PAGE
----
We revisited the house at the beginning of September, our sixth trip in ten months. This time Mother was in tow, keen to see the pile of rubble that we’d acquired prior to our starting work on it. The main reason for the trip was to meet with Fernando and Luz, our University architects, and to take delivery of our site survey plans.
Since committing to buy the house, each trip had started in the same way with a visit to the house, and this one was no exception. We dropped our bags in Taramundi, mainly to make sure that Ramon had made our reservation as promised, and then in the hire car through Pontenova to Liñeiras.
We hoped for a quick look around to a chorus of ‘ooohhs’ and ‘aaahhs’ from Mum and then back up to Taramundi for a drink or two prior to some nice Asturian hospitality at our, now favourite, restaurant. Our flying visit didn’t go exactly to plan.
As soon as we pulled up at the property our ‘squatter’ Carlos appeared, somewhat surprised by our unannounced incursion into his domain. I’d not managed to get a photo of Carlos during our previous encounters and spotted my chance as he talked to Amanda about all the work that he’d done on our land since we were last there (for those of you worried by Carlos in the photo I’d like to emphasis that he isn’t alien or shape-shifter, just animated at the time that I took a longer than sensible exposure).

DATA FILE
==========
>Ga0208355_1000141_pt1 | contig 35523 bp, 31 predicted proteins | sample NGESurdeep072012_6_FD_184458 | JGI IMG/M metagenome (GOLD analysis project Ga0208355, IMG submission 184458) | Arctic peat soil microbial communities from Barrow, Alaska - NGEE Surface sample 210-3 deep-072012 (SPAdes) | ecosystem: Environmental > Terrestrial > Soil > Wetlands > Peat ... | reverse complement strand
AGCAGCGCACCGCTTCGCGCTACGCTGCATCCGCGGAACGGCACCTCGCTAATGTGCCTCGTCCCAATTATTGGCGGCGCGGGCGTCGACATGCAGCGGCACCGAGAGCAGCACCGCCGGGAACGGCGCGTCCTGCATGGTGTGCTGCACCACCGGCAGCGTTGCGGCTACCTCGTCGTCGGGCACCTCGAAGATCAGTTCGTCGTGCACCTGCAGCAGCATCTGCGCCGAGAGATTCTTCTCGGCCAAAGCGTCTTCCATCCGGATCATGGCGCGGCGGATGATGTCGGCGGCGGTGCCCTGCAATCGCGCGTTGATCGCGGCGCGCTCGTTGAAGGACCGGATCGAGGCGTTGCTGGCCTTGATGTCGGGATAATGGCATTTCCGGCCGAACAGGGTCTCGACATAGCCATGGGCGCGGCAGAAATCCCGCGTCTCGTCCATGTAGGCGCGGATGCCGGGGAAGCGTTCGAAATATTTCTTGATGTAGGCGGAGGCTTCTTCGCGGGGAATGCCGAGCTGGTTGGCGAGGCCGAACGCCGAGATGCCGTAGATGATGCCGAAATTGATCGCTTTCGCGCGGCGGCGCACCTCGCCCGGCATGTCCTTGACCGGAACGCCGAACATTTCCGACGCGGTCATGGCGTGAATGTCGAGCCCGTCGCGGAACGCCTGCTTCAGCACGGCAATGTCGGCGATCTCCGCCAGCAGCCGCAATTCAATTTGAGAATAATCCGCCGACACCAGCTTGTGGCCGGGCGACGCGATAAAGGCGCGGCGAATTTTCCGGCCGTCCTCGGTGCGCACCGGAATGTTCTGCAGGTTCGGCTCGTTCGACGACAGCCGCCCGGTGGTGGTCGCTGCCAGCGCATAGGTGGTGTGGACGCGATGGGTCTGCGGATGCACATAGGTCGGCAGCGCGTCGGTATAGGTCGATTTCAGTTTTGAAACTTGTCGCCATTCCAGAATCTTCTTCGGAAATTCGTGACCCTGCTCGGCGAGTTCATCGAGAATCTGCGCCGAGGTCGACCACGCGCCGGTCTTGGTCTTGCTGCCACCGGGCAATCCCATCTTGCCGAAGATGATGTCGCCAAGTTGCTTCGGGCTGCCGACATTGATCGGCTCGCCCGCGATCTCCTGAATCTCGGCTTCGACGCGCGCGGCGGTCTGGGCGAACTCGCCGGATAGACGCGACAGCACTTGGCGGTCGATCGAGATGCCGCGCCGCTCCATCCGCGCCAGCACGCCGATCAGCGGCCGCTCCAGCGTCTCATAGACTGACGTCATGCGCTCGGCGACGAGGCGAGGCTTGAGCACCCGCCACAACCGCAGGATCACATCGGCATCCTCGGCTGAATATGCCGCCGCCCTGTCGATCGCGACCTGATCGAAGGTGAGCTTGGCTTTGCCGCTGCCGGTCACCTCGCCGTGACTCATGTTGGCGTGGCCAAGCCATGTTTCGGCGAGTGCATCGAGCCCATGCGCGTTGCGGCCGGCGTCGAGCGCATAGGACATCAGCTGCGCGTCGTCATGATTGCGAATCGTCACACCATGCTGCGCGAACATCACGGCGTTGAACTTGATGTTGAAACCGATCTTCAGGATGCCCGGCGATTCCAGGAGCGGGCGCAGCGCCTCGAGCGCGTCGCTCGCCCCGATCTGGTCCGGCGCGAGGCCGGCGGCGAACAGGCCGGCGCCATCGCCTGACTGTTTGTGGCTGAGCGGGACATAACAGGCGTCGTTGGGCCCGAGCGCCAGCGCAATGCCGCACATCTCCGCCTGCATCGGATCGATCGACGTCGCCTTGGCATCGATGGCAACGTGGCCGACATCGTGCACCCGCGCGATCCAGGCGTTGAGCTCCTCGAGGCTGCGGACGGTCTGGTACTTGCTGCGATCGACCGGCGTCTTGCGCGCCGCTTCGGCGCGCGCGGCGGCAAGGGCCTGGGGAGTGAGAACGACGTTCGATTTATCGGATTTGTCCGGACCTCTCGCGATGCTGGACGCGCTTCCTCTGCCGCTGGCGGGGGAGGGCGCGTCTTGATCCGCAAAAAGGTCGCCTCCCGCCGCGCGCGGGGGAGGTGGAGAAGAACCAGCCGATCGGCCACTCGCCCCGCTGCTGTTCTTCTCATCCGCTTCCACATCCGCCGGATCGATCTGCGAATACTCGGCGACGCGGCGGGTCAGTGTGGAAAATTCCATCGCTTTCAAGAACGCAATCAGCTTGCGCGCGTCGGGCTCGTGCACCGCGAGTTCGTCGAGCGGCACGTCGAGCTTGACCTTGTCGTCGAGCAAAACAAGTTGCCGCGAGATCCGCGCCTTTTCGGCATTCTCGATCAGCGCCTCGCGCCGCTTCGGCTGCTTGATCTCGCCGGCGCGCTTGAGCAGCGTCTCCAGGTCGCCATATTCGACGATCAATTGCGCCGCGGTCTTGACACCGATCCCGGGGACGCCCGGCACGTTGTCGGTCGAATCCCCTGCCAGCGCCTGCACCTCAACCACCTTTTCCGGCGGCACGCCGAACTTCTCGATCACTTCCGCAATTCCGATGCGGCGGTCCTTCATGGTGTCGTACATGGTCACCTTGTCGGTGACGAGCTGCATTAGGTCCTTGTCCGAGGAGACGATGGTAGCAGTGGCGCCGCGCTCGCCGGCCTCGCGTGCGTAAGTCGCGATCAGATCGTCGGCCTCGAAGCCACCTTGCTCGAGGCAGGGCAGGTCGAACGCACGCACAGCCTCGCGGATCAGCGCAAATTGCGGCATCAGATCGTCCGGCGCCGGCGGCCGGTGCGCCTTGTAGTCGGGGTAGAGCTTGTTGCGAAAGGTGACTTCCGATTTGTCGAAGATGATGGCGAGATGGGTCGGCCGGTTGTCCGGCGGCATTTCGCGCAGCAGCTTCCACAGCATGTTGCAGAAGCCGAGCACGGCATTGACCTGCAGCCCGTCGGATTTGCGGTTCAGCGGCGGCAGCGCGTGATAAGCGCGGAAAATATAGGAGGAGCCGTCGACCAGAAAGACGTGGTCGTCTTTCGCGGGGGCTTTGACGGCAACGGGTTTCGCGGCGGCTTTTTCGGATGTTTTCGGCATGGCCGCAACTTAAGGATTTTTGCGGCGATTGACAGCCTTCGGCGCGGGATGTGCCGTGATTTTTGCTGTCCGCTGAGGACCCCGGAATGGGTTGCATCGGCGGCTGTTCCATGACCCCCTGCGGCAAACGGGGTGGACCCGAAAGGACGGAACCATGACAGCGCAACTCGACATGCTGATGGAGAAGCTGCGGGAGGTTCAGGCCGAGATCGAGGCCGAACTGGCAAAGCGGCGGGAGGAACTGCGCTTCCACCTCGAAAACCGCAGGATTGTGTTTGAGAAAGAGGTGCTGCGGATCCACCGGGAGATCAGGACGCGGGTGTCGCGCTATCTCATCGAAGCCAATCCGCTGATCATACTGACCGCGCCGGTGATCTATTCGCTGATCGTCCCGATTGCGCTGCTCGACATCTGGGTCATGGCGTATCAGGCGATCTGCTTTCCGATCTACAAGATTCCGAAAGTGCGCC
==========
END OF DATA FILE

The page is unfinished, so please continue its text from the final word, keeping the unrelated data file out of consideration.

Next Carlos’ Mum arrived, probably come to see why he’d not come home for his tea, and the usual conversation started. ‘Do you have children?’ she asked. ‘No’ replied Amanda triggering the ubiquitous pitying face. She then claimed that the house was lived-in up until five years ago. Possibly by rats, I thought, but surely not by humans.
Before we left, I wanted to get into the barn (soon to be renamed the small house) for a quick re-orientation but found my way blocked by ‘El burro’, Carlos’ donkey who’d taken a dislike to me on our last visit. I suspect Carlos had been talking and his white donkey was guarding his home with even more menace than on the last trip.
Carlos chanced his arm and asked if he could winter his horses on our land suggesting that if we left it untended then we’d get ‘bad grass’. We suspected that ‘bad grass’ properly translated as ‘weeds’, but not wishing to take a chance, and fearful of becoming a triffid nursery before next spring, we gave our blessing.
The house was still there, Mum had been stunned into silence (which can’t be a bad thing), and the land was being well tended by Carlos and his menagerie. In the morning we were scheduled to meet the architect, everything was crossed for good news.